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Is there any probability distribution supported on a compact or a half-open interval (of $\mathbb{R}$) such that if a vector $\vec{x} \in \mathbb{R}^n$ is sampled by sampling its coordinates like that then there is a closed form expression for the distribution of $\langle \vec{a} , \vec{x}\rangle$ (as a function of $\vec{a}$)?


The closest example I know of is the Gaussian distribution which is supported on the whole of $\mathbb{R}$.

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(1) supported on half planes of $\mathbb{R}^n$, you may want to look at folded Gaussian distributions.

(2) supported on a compact surface like $\mathbb{S}^n$, you may want to look at projected Gaussian distributions. If $\vec{a}$ is fixed you will get a degenerated version of projected Gaussian.

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  • $\begingroup$ Thanks! Could you share your intuition about why you think the PDF of $\langle \vec{a}, \vec{x} \rangle$ has a closed form expression with coordinates of $\vec{x}$ coming from say the folded normal? $\endgroup$ Aug 1 '17 at 22:51
  • $\begingroup$ @gradstudent You are basically projecting the folded normal $vec{x}$ onto the direction defined by $\vec{a}$ $\endgroup$
    – Henry.L
    Aug 1 '17 at 22:55
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If each coordinate is distributed exponentially with parameter $\lambda$, then there are explicit expressions for the distribution of the inner product. E.g.:

In two dimensions where $\vec{a}=(a,b)$: $$P[\langle \vec{a},\vec{x} \rangle < d] = \frac{f(a)-f(b)}{a-b}\ \text{ with }\ f(u) = \max(u,0)-|u|e^{\min(0,-\lambda d/u)} $$

In three dimensions where $\vec{a}=(a,b,c)$, with $a,b,c,d>0$:

$$P[\langle \vec{a},\vec{x} \rangle < d] = \frac{g(a)}{(c-a)(a-b)}+\frac{g(b)}{(a-b)(b-c)}+\frac{g(c)}{(b-c)(c-a)} $$ $$\text{ with } g(u)=u^2 (e^{-\lambda d/u}-1)$$

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  • $\begingroup$ Thanks! Are these obtained by some brute force computation like just doing iterated convolutions or are there tricks to quickly generalize this to $n-$dimensions? $\endgroup$ Aug 2 '17 at 15:58
  • $\begingroup$ Brute force will get you formulas, but not nice formulas. It took substantial tinkering with Mathematica results to get something readable. Maybe tinkering with the n=4 case will make a generalization obvious. Try Probability[ a x + b y < d, {x [Distributed] ExponentialDistribution[lambda], y [Distributed] ExponentialDistribution[lambda]}] and the like, but beware that this command for two dimensions gives a result with 13 cases before tinkering! $\endgroup$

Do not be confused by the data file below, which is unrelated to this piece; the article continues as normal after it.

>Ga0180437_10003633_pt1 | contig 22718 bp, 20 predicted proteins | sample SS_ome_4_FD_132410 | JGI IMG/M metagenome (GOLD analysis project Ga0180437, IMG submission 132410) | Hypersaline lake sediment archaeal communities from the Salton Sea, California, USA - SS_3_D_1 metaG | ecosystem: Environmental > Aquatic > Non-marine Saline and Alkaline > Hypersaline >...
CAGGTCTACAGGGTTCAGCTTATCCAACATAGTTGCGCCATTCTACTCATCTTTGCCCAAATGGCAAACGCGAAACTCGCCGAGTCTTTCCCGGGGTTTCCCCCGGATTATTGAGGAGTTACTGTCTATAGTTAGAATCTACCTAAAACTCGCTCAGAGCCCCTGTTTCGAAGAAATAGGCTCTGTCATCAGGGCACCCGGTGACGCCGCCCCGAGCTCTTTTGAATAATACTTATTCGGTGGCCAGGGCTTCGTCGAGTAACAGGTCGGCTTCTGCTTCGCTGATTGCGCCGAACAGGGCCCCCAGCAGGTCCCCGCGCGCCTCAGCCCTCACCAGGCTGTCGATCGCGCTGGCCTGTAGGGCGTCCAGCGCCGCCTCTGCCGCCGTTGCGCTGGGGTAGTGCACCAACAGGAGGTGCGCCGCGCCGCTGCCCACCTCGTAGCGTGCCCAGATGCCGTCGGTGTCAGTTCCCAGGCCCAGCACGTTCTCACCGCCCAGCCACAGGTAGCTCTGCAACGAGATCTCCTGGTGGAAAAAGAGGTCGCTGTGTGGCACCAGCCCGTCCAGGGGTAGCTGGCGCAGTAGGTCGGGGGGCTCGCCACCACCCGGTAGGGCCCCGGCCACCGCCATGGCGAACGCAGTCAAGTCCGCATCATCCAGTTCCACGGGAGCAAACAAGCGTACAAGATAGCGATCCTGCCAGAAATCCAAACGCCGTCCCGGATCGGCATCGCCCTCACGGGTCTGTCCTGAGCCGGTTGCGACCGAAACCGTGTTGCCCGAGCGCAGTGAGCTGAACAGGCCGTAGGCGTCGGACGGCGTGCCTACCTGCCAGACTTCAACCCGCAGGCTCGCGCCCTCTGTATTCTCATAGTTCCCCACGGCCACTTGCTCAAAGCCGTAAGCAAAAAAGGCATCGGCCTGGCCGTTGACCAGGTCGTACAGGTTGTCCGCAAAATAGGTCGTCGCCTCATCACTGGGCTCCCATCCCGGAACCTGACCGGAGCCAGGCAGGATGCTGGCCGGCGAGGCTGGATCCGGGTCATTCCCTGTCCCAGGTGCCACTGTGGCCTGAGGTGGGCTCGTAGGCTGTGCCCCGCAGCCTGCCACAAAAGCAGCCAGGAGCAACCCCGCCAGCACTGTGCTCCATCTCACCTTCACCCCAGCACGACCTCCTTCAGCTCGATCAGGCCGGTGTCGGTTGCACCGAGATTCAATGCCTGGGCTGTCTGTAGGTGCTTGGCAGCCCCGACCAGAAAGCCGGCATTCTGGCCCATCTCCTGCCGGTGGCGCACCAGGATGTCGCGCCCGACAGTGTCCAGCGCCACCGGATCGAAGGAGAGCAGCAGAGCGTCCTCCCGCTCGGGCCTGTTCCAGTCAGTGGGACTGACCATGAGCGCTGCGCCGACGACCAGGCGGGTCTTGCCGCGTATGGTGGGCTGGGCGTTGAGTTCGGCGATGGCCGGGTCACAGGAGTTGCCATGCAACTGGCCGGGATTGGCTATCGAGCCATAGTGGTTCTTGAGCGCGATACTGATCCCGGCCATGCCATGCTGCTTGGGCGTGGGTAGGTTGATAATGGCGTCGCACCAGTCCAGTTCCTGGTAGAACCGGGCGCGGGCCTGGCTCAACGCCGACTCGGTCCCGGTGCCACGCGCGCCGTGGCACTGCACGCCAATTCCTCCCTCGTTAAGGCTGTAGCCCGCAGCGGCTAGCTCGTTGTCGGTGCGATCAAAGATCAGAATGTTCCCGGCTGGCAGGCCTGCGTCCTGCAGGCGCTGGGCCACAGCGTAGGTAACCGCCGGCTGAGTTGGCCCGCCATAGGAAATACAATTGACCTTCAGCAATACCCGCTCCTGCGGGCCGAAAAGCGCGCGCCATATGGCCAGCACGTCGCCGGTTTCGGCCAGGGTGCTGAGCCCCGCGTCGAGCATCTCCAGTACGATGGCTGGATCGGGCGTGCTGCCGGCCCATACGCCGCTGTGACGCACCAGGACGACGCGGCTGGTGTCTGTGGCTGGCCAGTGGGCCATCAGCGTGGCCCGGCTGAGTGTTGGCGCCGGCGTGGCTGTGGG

– Matt F.
    Aug 2 '17 at 16:10
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In general, you are just asking about a weighted sum of i.i.d. variables from distribution $D$, with weights $\alpha_1,\dots,\alpha_n$. The Gaussian distribution is the only one that is rotationally invariant when coordinates are sampled i.i.d., so I'd expect it to be the only one that depends only on $\|\alpha\|$ rather than on all of the $\{\alpha_i\}$.

So one direction to look is for distributions where weighted sums belong to some other known distribution, stable distributions being a special case. (I guess the Levy is supported only on half the line, so it should fit what you're looking for...but it may not be a very "nice" distribution.)

Another approach is via the moment generating function or characteristic function. Suppose $S = \sum_{i=1}^n X_i$, where $X_i = \alpha_iY_i$ and all $Y_i$ are i.i.d. Then

\begin{align*} \mathbb{E} e^{tS} &= \prod_{i=1}^n \mathbb{E} e^{tX_i} \\ &= \prod_{i=1}^n \mathbb{E} e^{t \alpha_i Y_i} \\ &= \prod_{i=1}^n f(t \alpha_i) \end{align*} where $f$ is the MGF of the distribution. For example, with exponential$(\lambda)$ variables, the MGF is $\frac{\lambda}{\lambda-t}$, and if $Y_i$ is exponential(1) then $\alpha_i Y_i$ is exponential$(1/\alpha_i)$, so its MGF is $\frac{1}{1-\alpha_i t}$. So for exponentials, the MGF of $\langle \vec{\alpha}, \vec{X} \rangle$ is $$ \prod_{i=1}^n \frac{1}{1-\alpha_i t} . $$ Now whether you can recover a distribution from the MGF is another question, I don't have expertise in this but can point to https://www.quora.com/Given-an-MGF-of-a-random-variable-how-does-one-derive-the-PDF-or-PMF and https://math.stackexchange.com/questions/655302/gamma-distribution-out-of-sum-of-exponential-random-variables

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